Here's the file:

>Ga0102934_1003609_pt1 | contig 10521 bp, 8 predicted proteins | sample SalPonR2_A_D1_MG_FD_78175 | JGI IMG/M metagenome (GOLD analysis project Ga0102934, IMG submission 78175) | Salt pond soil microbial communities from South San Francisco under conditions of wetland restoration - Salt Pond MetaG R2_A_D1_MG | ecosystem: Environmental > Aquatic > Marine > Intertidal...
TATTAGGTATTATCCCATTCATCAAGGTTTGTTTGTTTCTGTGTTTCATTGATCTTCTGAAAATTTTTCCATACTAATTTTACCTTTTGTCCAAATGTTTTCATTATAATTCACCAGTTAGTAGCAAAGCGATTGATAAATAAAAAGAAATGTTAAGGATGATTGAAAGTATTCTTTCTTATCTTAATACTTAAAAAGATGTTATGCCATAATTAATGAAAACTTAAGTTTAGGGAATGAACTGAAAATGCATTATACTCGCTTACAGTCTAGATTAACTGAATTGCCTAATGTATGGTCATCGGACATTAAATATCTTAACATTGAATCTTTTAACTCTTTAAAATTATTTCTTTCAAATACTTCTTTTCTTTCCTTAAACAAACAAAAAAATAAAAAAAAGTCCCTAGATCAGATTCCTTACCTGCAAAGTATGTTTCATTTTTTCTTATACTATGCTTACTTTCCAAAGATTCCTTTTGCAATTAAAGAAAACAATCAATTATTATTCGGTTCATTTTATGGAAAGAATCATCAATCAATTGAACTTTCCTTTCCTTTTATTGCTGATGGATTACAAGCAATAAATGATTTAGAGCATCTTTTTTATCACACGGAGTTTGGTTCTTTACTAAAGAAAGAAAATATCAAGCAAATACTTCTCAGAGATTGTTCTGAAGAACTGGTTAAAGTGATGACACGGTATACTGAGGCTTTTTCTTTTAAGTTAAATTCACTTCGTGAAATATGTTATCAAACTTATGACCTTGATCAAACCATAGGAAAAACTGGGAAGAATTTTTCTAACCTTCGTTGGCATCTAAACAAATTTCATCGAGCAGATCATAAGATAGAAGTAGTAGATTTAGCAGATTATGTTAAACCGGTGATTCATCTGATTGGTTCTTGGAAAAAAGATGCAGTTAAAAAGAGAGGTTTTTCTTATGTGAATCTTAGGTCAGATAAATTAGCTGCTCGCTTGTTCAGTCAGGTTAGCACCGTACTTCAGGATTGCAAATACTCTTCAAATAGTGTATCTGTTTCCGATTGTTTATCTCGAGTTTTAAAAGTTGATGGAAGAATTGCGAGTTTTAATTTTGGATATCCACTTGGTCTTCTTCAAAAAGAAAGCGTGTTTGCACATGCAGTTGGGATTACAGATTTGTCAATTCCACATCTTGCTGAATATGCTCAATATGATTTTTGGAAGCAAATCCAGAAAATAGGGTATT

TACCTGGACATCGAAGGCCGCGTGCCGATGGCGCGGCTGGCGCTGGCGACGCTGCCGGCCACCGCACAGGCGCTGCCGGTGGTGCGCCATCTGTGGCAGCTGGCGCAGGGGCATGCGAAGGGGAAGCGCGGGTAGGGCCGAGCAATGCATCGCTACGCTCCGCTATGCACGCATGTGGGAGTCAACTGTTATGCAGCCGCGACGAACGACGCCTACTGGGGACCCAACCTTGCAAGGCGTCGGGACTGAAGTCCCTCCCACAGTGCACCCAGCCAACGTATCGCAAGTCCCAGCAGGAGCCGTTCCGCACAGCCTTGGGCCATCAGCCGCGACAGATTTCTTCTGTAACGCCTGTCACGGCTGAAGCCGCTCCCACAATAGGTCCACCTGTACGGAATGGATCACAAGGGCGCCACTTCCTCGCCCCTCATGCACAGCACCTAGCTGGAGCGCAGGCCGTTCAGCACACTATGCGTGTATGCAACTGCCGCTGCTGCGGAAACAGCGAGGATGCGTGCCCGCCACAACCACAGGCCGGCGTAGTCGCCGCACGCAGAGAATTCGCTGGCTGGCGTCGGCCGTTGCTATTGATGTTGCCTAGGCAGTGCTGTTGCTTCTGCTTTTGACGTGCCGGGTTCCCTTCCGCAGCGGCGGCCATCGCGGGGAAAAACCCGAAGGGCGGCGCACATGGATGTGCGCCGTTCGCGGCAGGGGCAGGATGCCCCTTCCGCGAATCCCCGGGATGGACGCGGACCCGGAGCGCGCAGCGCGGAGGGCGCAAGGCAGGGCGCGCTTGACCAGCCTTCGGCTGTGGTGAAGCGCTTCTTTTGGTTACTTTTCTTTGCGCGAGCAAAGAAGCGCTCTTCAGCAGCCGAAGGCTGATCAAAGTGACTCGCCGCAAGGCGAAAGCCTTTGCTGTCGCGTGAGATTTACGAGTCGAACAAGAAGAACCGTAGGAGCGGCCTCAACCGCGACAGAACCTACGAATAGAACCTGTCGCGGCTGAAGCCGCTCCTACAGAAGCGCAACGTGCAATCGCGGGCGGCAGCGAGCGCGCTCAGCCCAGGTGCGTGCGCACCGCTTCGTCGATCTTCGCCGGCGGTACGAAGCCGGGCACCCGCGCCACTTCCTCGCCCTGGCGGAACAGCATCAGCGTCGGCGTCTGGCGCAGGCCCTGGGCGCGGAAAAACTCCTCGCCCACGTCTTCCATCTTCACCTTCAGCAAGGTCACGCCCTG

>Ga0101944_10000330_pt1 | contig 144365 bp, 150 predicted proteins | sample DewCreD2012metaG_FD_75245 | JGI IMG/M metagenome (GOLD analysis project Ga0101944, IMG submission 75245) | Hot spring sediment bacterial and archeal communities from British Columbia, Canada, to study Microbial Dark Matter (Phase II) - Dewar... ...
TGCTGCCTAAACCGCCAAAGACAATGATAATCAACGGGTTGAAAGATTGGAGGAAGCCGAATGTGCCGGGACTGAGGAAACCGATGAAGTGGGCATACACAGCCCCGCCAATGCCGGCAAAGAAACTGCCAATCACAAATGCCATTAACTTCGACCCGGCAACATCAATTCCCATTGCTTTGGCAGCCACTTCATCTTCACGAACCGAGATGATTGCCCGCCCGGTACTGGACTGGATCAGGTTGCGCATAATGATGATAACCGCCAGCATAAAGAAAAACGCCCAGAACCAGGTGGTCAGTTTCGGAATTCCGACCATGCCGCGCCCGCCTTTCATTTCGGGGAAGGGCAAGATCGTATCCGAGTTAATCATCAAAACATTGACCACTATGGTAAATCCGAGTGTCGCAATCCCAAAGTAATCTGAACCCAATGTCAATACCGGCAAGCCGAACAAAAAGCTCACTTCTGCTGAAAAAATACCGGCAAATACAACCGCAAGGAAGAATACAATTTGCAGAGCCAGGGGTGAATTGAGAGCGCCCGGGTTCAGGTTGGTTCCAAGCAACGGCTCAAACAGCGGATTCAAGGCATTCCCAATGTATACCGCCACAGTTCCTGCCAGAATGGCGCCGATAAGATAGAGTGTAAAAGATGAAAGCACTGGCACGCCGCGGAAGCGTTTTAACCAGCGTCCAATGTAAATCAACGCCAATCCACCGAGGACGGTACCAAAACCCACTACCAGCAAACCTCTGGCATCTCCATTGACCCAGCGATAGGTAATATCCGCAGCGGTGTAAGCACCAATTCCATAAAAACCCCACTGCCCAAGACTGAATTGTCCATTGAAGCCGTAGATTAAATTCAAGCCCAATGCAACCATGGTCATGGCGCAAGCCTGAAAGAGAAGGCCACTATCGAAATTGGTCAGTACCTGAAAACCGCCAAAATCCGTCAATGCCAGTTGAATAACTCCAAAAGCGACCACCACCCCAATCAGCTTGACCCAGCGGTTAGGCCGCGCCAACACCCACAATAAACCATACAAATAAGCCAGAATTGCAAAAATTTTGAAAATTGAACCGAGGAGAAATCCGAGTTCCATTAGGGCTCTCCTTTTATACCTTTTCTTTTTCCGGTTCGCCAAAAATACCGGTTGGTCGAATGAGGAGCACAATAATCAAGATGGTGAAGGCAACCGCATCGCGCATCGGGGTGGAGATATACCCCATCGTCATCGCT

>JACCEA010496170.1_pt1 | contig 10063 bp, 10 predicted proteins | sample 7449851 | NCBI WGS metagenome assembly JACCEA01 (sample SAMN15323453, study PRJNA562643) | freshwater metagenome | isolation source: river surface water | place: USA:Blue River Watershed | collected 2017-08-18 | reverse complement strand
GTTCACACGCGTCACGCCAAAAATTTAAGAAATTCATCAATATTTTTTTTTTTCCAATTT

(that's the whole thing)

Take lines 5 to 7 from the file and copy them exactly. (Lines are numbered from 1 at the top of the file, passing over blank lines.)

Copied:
TGCTGCCTAAACCGCCAAAGACAATGATAATCAACGGGTTGAAAGATTGGAGGAAGCCGAATGTGCCGGGACTGAGGAAACCGATGAAGTGGGCATACACAGCCCCGCCAATGCCGGCAAAGAAACTGCCAATCACAAATGCCATTAACTTCGACCCGGCAACATCAATTCCCATTGCTTTGGCAGCCACTTCATCTTCACGAACCGAGATGATTGCCCGCCCGGTACTGGACTGGATCAGGTTGCGCATAATGATGATAACCGCCAGCATAAAGAAAAACGCCCAGAACCAGGTGGTCAGTTTCGGAATTCCGACCATGCCGCGCCCGCCTTTCATTTCGGGGAAGGGCAAGATCGTATCCGAGTTAATCATCAAAACATTGACCACTATGGTAAATCCGAGTGTCGCAATCCCAAAGTAATCTGAACCCAATGTCAATACCGGCAAGCCGAACAAAAAGCTCACTTCTGCTGAAAAAATACCGGCAAATACAACCGCAAGGAAGAATACAATTTGCAGAGCCAGGGGTGAATTGAGAGCGCCCGGGTTCAGGTTGGTTCCAAGCAACGGCTCAAACAGCGGATTCAAGGCATTCCCAATGTATACCGCCACAGTTCCTGCCAGAATGGCGCCGATAAGATAGAGTGTAAAAGATGAAAGCACTGGCACGCCGCGGAAGCGTTTTAACCAGCGTCCAATGTAAATCAACGCCAATCCACCGAGGACGGTACCAAAACCCACTACCAGCAAACCTCTGGCATCTCCATTGACCCAGCGATAGGTAATATCCGCAGCGGTGTAAGCACCAATTCCATAAAAACCCCACTGCCCAAGACTGAATTGTCCATTGAAGCCGTAGATTAAATTCAAGCCCAATGCAACCATGGTCATGGCGCAAGCCTGAAAGAGAAGGCCACTATCGAAATTGGTCAGTACCTGAAAACCGCCAAAATCCGTCAATGCCAGTTGAATAACTCCAAAAGCGACCACCACCCCAATCAGCTTGACCCAGCGGTTAGGCCGCGCCAACACCCACAATAAACCATACAAATAAGCCAGAATTGCAAAAATTTTGAAAATTGAACCGAGGAGAAATCCGAGTTCCATTAGGGCTCTCCTTTTATACCTTTTCTTTTTCCGGTTCGCCAAAAATACCGGTTGGTCGAATGAGGAGCACAATAATCAAGATGGTGAAGGCAACCGCATCGCGCATCGGGGTGGAGATATACCCCATCGTCATCGCT

>JACCEA010496170.1_pt1 | contig 10063 bp, 10 predicted proteins | sample 7449851 | NCBI WGS metagenome assembly JACCEA01 (sample SAMN15323453, study PRJNA562643) | freshwater metagenome | isolation source: river surface water | place: USA:Blue River Watershed | collected 2017-08-18 | reverse complement strand
GTTCACACGCGTCACGCCAAAAATTTAAGAAATTCATCAATATTTTTTTTTTTCCAATTT